We're seeing it more and more- homeowners deciding to remove the tub in their master bathrooms. Bathtubs, particularly large jet tubs, used to be the ultimate symbol of luxury, and while statement-making soakers are still in vogue for some homes, other owners are discovering that baths are just not part of their regular routines. Here are some examples of master bathrooms without a tub, reasons why tubs are removed, and what was done with the space instead.
The space left from the removed tub in this Pierce Township bathroom was enough for a second sink and a makeup vanity.
Often, the space taken up by an underused tub is seen as prime real estate that can be put to better use. That's an underlying theme in many remodels. The area required for a single built-in tub is roughly equal to a new vanity. For some families, that extra cabinetry is key to creating a bathroom that suits their needs. It can mean the difference between a single cramped vanity and a roomier his & hers design.
Removing the tub in this Florence bathroom allowed the shower to nearly double in size.
Another reason to forgo the tub is to use that space for a larger shower instead. Many homes built in the 70's through to the mid-90's were designed to give lots of space to the tub, but shockingly little to the shower. On-the-go homeowners these days have realized that a cramped shower with few features makes for a terrible experience. Instead of a spa experience in a soaking tub, couples are opting for showers with extra shower heads, benches, steam options, and even built-in sound systems.
This Evendale master bath said no to the tub and instead added useful storage and a convenient place to sit.
As homeowners age, they may be looking at how to add Universal Design features to their homes. One of the biggest cases to remove a tub is that a tub simply isn't the safest option for those with mobility concerns. By removing the tub, homeowners can use that space to create safe, curbless showers with comfortable built-in benches and ample handrails.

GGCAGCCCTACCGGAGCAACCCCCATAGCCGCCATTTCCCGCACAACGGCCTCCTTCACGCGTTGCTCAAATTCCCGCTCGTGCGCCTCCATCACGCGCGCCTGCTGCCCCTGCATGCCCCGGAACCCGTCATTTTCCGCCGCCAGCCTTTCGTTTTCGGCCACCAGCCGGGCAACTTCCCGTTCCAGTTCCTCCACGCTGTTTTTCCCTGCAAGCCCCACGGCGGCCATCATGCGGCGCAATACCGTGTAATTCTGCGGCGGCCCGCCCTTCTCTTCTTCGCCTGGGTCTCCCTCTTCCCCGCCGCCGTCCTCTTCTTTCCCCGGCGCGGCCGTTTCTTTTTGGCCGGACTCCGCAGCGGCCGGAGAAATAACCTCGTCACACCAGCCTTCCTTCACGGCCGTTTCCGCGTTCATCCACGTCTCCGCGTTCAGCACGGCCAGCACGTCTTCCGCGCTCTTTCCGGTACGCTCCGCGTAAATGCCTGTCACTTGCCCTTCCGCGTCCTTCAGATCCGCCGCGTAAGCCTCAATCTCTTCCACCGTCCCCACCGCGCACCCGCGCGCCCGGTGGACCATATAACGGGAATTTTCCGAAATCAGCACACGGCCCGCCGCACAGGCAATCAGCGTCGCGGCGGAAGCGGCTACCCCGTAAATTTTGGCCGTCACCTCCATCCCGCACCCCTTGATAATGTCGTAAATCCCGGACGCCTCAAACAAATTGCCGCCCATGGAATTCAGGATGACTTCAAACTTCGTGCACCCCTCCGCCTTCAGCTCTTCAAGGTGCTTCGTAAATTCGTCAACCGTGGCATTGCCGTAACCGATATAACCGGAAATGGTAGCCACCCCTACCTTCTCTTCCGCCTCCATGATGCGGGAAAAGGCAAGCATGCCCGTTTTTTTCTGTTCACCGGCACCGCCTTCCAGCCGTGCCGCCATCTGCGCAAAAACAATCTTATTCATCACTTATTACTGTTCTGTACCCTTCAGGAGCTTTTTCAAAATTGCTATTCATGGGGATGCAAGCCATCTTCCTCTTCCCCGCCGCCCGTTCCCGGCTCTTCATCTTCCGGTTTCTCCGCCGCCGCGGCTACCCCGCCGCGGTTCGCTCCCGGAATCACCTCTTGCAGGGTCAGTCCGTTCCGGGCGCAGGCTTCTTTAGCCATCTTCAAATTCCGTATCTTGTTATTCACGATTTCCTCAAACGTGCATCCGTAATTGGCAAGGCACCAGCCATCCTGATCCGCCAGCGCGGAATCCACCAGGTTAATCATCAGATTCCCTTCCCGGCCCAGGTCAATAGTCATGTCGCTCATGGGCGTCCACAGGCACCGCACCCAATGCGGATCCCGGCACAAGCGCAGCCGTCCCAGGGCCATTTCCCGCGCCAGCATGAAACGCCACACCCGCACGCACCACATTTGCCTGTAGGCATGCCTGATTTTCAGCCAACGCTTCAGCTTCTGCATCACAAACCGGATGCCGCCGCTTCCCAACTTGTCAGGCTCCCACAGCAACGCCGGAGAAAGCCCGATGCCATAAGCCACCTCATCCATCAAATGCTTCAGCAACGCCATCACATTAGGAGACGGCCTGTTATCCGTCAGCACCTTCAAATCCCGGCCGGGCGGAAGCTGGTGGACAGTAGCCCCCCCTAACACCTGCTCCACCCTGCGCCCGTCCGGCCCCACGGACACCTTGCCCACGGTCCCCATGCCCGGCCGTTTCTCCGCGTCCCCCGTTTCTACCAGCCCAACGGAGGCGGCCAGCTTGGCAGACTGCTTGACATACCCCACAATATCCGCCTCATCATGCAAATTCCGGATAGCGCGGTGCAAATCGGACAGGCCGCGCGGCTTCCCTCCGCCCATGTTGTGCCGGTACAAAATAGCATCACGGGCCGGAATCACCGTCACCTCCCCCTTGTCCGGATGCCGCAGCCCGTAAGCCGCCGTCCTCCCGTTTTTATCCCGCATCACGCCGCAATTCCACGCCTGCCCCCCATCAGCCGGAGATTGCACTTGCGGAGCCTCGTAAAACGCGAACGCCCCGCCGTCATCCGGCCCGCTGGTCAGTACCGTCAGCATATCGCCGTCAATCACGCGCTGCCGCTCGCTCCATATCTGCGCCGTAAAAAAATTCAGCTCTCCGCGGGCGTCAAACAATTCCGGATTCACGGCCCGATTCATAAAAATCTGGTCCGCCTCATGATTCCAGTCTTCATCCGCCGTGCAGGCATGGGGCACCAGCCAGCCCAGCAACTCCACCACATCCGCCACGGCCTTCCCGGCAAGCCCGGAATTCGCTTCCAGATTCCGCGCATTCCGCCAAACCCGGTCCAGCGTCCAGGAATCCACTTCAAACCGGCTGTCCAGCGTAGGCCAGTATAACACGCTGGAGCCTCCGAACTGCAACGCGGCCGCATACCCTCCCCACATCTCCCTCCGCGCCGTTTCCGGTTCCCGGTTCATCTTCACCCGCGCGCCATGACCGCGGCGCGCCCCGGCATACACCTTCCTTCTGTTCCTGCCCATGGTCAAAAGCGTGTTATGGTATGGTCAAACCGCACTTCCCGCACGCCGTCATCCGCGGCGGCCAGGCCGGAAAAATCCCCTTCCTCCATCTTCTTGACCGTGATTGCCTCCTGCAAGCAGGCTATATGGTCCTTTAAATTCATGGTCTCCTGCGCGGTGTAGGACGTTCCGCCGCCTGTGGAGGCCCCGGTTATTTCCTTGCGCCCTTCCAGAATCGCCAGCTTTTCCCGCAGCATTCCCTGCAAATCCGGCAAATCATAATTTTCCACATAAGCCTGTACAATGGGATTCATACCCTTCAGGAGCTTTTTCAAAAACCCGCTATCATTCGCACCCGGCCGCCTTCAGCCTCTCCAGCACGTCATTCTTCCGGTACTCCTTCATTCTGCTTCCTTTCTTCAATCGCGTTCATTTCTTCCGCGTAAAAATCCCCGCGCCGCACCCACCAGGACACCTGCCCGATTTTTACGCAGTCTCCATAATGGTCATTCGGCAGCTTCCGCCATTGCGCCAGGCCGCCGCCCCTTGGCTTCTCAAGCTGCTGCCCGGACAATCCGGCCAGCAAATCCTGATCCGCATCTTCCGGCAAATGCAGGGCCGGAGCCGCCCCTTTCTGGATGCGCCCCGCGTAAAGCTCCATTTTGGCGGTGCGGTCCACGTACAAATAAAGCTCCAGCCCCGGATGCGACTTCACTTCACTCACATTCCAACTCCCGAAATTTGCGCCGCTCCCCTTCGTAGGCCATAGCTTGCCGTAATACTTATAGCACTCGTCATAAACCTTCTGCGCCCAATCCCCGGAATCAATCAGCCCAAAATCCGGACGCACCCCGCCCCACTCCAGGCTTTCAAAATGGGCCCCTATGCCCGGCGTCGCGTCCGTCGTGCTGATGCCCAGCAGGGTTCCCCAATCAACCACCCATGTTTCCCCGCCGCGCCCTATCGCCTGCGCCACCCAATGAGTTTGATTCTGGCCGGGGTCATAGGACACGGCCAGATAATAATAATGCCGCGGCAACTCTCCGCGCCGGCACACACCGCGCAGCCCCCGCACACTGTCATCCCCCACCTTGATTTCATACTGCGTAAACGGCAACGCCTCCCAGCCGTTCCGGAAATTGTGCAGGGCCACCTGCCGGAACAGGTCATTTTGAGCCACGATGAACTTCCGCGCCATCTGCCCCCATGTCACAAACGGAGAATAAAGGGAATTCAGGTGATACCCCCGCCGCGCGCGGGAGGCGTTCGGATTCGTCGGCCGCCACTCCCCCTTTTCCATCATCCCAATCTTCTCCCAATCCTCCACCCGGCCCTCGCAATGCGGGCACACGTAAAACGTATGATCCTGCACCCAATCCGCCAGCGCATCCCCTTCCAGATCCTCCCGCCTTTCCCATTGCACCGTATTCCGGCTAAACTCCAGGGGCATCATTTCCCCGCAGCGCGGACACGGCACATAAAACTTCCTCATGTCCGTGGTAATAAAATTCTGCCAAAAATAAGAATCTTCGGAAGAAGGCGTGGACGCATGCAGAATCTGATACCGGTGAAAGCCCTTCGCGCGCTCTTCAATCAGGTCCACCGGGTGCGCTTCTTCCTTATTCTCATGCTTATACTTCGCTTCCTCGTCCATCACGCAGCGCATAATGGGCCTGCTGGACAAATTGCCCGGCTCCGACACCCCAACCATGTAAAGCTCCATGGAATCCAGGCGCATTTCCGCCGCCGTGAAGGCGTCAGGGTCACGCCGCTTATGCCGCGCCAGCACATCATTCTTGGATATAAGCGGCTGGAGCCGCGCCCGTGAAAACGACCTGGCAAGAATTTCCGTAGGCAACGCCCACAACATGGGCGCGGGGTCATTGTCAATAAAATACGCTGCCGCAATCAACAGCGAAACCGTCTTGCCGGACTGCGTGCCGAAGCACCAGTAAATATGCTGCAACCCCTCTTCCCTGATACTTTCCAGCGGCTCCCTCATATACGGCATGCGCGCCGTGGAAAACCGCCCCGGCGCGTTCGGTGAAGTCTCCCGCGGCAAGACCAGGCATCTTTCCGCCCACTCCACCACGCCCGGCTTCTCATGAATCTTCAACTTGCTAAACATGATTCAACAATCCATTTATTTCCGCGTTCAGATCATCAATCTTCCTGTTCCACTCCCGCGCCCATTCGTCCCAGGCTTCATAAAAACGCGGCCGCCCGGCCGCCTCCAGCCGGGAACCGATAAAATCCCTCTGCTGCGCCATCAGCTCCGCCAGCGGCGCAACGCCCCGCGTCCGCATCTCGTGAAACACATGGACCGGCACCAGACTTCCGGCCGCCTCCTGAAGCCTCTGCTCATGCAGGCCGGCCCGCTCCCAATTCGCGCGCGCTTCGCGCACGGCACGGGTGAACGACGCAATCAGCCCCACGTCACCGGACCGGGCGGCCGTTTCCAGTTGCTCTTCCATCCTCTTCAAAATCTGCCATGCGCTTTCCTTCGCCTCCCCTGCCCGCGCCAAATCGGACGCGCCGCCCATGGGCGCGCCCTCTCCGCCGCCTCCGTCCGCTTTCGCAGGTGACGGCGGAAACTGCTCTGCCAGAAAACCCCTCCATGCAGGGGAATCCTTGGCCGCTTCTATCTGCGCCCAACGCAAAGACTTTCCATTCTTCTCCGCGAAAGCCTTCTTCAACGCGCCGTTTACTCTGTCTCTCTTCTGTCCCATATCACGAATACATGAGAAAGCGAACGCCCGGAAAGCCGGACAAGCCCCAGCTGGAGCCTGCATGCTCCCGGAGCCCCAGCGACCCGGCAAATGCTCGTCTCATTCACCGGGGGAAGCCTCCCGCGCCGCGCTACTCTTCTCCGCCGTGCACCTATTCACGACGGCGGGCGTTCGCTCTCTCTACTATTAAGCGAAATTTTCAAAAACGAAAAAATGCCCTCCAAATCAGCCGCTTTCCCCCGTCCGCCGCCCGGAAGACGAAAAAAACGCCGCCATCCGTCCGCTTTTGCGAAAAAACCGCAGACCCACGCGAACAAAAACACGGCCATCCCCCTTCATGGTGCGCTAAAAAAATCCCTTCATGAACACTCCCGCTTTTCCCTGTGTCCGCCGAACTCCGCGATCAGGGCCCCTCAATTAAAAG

The tub and an adjacent closet were reworked to form a new curbless shower, ideal for aging-in-place, in this Fairfield bath.
One side effect to removing a tub is the possibility that a corresponding picture window is left orphaned. One solution many Cincinnati homeowners are opting for is to replace these large windows with stained or artisan glass inserts. This turns the window into an art piece with the benefit of being suitable for the damp, humid environment of the bathroom.
An abstract art piece was installed in this West Chester bathroom to make beautiful use of the large window.
In a few cases, homeowners have decided to remove the tub simply because they don't use it, now the space is used in other ways. Even unused tubs require cleaning and upkeep, and a big empty basin can often be an appealing spot for things to be "temporarily" stored but never ultimately put away. The open space created by removing a tub can be used for a bench or seat, a hamper, or even just open floor that helps the bathroom feel more spacious.
NOTE: This blog post was originally published on March 27, 2018. It was updated with new photos and revised to include additional design ideas on January 15, 2019.